# Perl Weekly Challenge 181.

My solutions (task 1 and task 2 ) to the The Weekly Challenge - 181.

``````Submitted by: Mohammad S Anwar
You are given a paragraph.

Write a script to order each sentence alphanumerically and
print the whole paragraph.

Example
Input:

All he could think about was how it would all end. There was
still a bit of uncertainty in the equation, but the basics
were there for anyone to see. No matter how much he tried to
see the positive, it wasn't anywhere to be seen. The end was
coming and it wasn't going to be pretty.

Ouput:
about All all could end he how it think was would. a anyone
basics bit but equation, for in of see still the the There
there to uncertainty was were. anywhere be he how it matter
much No positive, see seen the to to tried wasn't. and be
coming end going it pretty The to was wasn't.
``````

To solve the problem I read the whole file, separate into sentences by splitting on ‘.’, split on space, order alphanumerically and join, sticking in the end-of-sentence ‘.’. This fits comfortably into a oneliner.

``````perl -n -000 -E '
chomp; say ((join " ",  sort {fc \$a cmp fc \$b} split " ").". ") for split /\./;  say "";
' <<EOF |fmt
All he could think about was how it would all end. There was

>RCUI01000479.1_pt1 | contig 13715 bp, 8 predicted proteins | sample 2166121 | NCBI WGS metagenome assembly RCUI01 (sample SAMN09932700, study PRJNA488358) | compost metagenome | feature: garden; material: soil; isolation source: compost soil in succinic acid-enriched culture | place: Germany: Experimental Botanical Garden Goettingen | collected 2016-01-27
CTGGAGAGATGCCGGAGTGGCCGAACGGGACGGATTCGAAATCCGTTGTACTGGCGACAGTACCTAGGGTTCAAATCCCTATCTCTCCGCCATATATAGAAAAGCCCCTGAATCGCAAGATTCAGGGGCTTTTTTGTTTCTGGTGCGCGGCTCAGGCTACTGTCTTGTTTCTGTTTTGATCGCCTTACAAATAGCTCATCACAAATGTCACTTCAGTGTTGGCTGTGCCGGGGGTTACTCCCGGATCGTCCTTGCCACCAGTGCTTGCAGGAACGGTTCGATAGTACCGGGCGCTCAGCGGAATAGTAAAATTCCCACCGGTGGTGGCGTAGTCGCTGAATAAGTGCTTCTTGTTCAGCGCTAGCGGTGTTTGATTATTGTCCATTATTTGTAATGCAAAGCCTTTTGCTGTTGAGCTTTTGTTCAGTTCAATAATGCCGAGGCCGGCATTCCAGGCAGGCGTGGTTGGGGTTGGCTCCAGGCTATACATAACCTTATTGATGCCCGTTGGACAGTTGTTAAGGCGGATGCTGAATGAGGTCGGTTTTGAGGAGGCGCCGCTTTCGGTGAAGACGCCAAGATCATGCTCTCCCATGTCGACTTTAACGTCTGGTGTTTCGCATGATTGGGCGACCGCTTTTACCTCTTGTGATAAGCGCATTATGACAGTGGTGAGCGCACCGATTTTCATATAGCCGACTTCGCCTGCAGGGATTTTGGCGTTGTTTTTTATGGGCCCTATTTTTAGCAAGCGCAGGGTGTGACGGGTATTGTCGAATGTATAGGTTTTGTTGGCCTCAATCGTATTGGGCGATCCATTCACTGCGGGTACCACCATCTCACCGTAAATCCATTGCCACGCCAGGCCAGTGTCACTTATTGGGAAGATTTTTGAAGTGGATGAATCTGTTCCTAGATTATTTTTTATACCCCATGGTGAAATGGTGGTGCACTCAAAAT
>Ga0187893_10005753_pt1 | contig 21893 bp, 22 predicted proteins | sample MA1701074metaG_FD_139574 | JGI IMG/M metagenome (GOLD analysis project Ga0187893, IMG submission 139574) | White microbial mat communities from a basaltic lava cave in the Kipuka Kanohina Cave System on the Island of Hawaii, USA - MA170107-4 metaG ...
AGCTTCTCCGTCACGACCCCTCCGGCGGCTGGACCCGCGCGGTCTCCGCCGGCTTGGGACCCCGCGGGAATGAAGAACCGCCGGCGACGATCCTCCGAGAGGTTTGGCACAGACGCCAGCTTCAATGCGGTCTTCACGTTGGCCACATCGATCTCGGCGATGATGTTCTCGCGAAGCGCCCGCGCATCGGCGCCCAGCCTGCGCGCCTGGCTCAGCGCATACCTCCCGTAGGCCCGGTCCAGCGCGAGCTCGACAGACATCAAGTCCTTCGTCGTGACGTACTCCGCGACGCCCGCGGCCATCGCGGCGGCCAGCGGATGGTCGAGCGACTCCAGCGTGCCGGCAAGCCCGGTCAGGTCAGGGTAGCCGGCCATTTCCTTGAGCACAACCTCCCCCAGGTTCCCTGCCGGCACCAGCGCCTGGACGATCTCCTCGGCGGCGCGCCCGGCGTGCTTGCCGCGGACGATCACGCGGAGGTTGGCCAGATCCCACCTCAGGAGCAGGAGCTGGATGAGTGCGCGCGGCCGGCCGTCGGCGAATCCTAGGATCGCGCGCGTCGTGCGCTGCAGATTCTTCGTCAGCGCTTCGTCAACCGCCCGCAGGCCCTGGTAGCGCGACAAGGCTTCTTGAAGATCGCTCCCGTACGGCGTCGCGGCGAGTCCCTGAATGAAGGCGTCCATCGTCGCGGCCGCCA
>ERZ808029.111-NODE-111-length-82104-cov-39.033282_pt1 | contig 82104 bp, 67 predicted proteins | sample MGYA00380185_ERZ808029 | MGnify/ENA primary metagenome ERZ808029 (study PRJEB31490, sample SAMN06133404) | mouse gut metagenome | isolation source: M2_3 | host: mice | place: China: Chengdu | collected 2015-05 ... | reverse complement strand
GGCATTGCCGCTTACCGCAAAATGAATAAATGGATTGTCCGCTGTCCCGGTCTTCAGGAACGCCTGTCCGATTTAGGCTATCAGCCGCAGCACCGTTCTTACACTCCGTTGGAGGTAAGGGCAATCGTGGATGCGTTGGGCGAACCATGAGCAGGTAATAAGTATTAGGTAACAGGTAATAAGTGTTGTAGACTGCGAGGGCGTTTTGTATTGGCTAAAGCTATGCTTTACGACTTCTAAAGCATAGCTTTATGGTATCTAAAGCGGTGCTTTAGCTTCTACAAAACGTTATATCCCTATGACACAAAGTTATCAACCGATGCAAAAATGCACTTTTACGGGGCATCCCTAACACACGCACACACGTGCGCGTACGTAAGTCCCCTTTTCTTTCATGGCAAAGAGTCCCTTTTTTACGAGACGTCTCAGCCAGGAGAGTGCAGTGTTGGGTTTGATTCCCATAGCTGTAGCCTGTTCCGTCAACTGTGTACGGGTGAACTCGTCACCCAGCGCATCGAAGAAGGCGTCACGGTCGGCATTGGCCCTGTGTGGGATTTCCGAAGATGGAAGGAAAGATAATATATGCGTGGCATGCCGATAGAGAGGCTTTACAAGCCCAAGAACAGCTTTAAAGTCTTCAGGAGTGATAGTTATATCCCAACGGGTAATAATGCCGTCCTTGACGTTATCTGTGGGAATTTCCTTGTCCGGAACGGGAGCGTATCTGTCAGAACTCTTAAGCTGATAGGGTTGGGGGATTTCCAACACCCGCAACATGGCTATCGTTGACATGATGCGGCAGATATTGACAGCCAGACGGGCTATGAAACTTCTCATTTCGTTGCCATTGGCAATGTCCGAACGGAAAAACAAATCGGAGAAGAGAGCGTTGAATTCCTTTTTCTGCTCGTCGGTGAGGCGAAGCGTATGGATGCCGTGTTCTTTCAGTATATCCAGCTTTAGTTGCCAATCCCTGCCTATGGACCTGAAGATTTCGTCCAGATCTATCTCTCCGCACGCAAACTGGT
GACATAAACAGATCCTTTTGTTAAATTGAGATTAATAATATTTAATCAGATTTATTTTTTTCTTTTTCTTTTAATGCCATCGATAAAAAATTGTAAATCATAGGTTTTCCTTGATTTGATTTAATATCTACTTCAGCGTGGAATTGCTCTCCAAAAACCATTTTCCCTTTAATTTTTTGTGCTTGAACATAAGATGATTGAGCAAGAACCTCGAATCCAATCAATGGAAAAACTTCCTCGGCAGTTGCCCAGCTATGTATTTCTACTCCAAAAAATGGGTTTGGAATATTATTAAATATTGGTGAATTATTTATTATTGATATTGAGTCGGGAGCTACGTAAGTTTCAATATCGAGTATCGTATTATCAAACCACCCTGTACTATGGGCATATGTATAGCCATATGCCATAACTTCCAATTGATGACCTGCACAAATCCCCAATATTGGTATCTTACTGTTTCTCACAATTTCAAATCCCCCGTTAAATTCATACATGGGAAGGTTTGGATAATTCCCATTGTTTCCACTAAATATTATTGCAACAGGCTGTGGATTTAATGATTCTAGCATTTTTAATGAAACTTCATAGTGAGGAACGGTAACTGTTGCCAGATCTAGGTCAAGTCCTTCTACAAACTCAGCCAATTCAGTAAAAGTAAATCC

still a bit of uncertainty in the equation, but the basics
were there for anyone to see. No matter how much he tried to
see the positive, it wasn't anywhere to be seen. The end was
coming and it wasn't going to be pretty.

It all started with the computer. Had he known what was to
follow, he would have never logged on that day. But the truth
was there was no way to know what was about to happen. So Dave
pressed the start button, the computer booted up, the screen
came alive, and everything Dave knew to be true no longer was.
EOF
``````

(2nd paragraph taken from here). I used the -000 flag to split the input into paragraphs, so that I can arrange longer texts, and -n to implicitly loop over them. Each paragraph is split into sentences, reordered normalizing with the `fc` function before comparing strings, so that ‘Z’ doesn’t come before ‘a’. The results are:

``````about All all could end he how it think was would.  a anyone basics bit
but equation, for in of see still the the There there to uncertainty
was were.  anywhere be he how it matter much No positive, see seen the
to to tried wasn't.  and be coming end going it pretty The to was wasn't.

all computer It started the with.  day follow, Had have he he known
logged never on that to was what would.  about But happen know no the
there to to truth was was was way what.  alive, and be booted button,